Firstly what does Paul, the author of this text, mean by ‘troubles’? Well he is wonderfully unspecific- so basically anything that makes us miserable counts. In his day though, he was talking about the possibility of being thrown to the lions or set alight as a human garden torch for an empress garden party both consequences for being a Christian at that time for some people. I would hardly call these things “light and momentary”.
So what does Paul mean by “glory” and how would that help us? For glory, think ‘shine’, think ‘honour’ (like being given an OBE), think unparalleled joy in success (like being awarded a gold medal after years of hard work, that moment when you stand on the rostrum and here your national anthem played, bathed in the sweat of your efforts but also awash with recognition and relief.
And we are told that this glory will last forever. Much much longer than whatever it is that bothers us now.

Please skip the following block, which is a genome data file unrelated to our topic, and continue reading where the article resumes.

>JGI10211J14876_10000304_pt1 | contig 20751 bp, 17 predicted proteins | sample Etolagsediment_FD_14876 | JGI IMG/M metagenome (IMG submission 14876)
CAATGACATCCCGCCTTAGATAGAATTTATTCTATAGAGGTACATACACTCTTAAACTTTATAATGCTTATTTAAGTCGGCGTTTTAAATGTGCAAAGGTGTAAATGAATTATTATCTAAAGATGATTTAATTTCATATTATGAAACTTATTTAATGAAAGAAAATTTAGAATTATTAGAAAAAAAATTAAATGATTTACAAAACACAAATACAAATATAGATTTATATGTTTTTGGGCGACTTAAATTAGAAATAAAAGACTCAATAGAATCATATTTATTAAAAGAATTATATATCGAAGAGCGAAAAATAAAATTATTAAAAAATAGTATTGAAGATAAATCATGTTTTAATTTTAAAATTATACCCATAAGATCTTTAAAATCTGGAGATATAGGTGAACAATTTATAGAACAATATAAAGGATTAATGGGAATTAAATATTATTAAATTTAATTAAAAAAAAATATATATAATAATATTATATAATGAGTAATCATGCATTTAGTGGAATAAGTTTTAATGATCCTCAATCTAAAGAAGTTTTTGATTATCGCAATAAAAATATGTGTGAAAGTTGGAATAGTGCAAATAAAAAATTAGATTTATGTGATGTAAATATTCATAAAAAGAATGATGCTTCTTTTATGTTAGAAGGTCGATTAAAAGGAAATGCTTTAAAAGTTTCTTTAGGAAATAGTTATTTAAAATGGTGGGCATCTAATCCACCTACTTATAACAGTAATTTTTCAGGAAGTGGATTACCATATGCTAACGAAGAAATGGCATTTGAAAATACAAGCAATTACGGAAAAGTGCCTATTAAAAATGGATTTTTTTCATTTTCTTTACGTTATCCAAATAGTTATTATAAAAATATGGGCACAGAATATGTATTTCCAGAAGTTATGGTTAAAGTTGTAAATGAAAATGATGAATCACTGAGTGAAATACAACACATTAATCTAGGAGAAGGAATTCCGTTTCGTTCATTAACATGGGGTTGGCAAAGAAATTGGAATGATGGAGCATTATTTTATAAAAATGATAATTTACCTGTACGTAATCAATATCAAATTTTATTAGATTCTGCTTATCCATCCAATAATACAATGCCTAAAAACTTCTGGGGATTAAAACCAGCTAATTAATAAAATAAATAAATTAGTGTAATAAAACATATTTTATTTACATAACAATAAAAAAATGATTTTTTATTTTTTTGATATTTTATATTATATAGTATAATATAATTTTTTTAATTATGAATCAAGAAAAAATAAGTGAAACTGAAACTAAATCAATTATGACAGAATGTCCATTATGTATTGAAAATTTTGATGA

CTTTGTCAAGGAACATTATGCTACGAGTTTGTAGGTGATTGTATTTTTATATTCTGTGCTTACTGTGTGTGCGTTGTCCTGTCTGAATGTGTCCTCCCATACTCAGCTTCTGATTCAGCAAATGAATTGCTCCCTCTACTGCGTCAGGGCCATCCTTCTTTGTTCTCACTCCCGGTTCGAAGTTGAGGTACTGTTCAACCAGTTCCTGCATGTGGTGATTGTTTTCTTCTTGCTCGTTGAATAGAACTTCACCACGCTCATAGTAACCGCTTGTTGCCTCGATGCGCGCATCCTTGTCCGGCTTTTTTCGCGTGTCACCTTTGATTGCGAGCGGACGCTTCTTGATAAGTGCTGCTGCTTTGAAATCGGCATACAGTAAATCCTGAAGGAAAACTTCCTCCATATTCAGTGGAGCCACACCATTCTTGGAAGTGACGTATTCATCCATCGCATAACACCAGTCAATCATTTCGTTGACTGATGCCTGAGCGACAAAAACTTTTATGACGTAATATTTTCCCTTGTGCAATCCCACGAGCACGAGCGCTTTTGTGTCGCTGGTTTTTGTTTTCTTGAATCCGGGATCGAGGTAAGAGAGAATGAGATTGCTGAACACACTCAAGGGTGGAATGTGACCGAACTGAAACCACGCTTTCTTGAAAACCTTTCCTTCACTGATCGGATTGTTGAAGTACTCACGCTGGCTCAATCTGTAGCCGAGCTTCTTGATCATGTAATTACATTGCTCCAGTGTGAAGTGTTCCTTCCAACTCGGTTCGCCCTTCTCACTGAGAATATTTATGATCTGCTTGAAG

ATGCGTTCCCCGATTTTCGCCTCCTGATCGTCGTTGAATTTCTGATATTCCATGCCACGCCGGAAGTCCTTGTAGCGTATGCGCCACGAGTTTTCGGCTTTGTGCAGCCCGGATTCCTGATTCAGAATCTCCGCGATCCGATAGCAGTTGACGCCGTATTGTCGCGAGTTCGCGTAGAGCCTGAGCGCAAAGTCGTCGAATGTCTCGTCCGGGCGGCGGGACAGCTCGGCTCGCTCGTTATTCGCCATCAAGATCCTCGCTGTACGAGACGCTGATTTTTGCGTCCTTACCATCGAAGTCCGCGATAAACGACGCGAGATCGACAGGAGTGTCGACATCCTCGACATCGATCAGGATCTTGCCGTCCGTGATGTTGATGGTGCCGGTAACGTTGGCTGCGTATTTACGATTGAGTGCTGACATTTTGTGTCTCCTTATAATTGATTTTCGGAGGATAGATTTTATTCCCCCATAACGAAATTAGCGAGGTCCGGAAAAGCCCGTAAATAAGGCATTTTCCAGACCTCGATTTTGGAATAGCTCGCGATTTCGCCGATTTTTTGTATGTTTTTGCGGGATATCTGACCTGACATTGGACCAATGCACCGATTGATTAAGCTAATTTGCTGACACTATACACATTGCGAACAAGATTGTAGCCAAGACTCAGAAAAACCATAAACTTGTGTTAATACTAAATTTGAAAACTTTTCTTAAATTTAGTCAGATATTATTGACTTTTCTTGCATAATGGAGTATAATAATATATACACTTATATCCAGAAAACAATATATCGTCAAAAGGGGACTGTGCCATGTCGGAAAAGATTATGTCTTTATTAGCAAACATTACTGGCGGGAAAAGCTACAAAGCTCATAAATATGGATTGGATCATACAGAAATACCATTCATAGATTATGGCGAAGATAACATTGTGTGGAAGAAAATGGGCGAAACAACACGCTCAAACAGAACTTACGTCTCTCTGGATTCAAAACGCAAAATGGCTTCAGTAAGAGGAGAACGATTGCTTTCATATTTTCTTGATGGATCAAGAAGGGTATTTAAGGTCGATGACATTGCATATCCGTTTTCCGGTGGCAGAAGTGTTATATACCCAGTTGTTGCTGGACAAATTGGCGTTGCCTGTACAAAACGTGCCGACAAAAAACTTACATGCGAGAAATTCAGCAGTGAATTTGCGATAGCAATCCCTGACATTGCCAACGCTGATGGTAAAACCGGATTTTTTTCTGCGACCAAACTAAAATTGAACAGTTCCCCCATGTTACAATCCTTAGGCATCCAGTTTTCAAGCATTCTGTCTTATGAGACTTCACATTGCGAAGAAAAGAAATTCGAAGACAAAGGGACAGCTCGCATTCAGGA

This is an amazing, and challenging thought but what I’m interested in is the process not so much the hazy but glorious destination.
I want to know HOW? How do these troubles produce for us that glory? And is that glory only to do with some distant point in the future because if it is it doesn’t feel terribly helpful to me now.
I think the answer to the first question-how do these troubles produce for us that glory-is that they only produce anything good for us when we choose to embrace them, accept them and grow through the experience of living with them.
When we fight them, get mad about them, feel ‘hard done by’ because of them and generally allow them to get under our skin in a bad way, they don’t do us any good.